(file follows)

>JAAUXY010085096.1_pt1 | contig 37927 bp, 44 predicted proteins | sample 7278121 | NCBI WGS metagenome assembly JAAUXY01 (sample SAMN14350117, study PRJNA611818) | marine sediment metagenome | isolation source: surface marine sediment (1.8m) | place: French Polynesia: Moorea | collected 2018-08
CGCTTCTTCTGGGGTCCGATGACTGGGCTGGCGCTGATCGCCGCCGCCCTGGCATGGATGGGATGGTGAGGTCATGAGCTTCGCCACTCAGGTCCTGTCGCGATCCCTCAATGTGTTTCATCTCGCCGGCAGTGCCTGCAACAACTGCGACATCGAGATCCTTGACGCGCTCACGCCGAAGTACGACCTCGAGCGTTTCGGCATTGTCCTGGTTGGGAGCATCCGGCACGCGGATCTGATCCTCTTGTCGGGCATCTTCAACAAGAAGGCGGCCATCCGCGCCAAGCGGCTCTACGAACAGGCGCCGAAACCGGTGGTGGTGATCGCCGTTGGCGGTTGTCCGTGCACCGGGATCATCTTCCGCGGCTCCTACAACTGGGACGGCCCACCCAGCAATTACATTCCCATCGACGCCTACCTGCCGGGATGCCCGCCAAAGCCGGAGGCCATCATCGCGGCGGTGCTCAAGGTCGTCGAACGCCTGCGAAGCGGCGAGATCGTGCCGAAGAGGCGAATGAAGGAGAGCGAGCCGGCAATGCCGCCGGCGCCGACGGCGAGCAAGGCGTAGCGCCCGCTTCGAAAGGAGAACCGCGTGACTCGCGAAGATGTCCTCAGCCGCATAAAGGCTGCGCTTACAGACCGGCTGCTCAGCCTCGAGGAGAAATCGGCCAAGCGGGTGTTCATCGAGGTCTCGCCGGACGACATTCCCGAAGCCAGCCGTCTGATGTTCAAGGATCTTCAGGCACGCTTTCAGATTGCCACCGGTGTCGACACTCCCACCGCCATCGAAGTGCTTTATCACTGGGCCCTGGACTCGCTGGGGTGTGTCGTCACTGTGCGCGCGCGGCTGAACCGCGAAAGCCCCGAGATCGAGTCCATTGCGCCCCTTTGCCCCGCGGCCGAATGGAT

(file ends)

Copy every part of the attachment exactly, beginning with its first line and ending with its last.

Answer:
>JAAUXY010085096.1_pt1 | contig 37927 bp, 44 predicted proteins | sample 7278121 | NCBI WGS metagenome assembly JAAUXY01 (sample SAMN14350117, study PRJNA611818) | marine sediment metagenome | isolation source: surface marine sediment (1.8m) | place: French Polynesia: Moorea | collected 2018-08
CGCTTCTTCTGGGGTCCGATGACTGGGCTGGCGCTGATCGCCGCCGCCCTGGCATGGATGGGATGGTGAGGTCATGAGCTTCGCCACTCAGGTCCTGTCGCGATCCCTCAATGTGTTTCATCTCGCCGGCAGTGCCTGCAACAACTGCGACATCGAGATCCTTGACGCGCTCACGCCGAAGTACGACCTCGAGCGTTTCGGCATTGTCCTGGTTGGGAGCATCCGGCACGCGGATCTGATCCTCTTGTCGGGCATCTTCAACAAGAAGGCGGCCATCCGCGCCAAGCGGCTCTACGAACAGGCGCCGAAACCGGTGGTGGTGATCGCCGTTGGCGGTTGTCCGTGCACCGGGATCATCTTCCGCGGCTCCTACAACTGGGACGGCCCACCCAGCAATTACATTCCCATCGACGCCTACCTGCCGGGATGCCCGCCAAAGCCGGAGGCCATCATCGCGGCGGTGCTCAAGGTCGTCGAACGCCTGCGAAGCGGCGAGATCGTGCCGAAGAGGCGAATGAAGGAGAGCGAGCCGGCAATGCCGCCGGCGCCGACGGCGAGCAAGGCGTAGCGCCCGCTTCGAAAGGAGAACCGCGTGACTCGCGAAGATGTCCTCAGCCGCATAAAGGCTGCGCTTACAGACCGGCTGCTCAGCCTCGAGGAGAAATCGGCCAAGCGGGTGTTCATCGAGGTCTCGCCGGACGACATTCCCGAAGCCAGCCGTCTGATGTTCAAGGATCTTCAGGCACGCTTTCAGATTGCCACCGGTGTCGACACTCCCACCGCCATCGAAGTGCTTTATCACTGGGCCCTGGACTCGCTGGGGTGTGTCGTCACTGTGCGCGCGCGGCTGAACCGCGAAAGCCCCGAGATCGAGTCCATTGCGCCCCTTTGCCCCGCGGCCGAATGGAT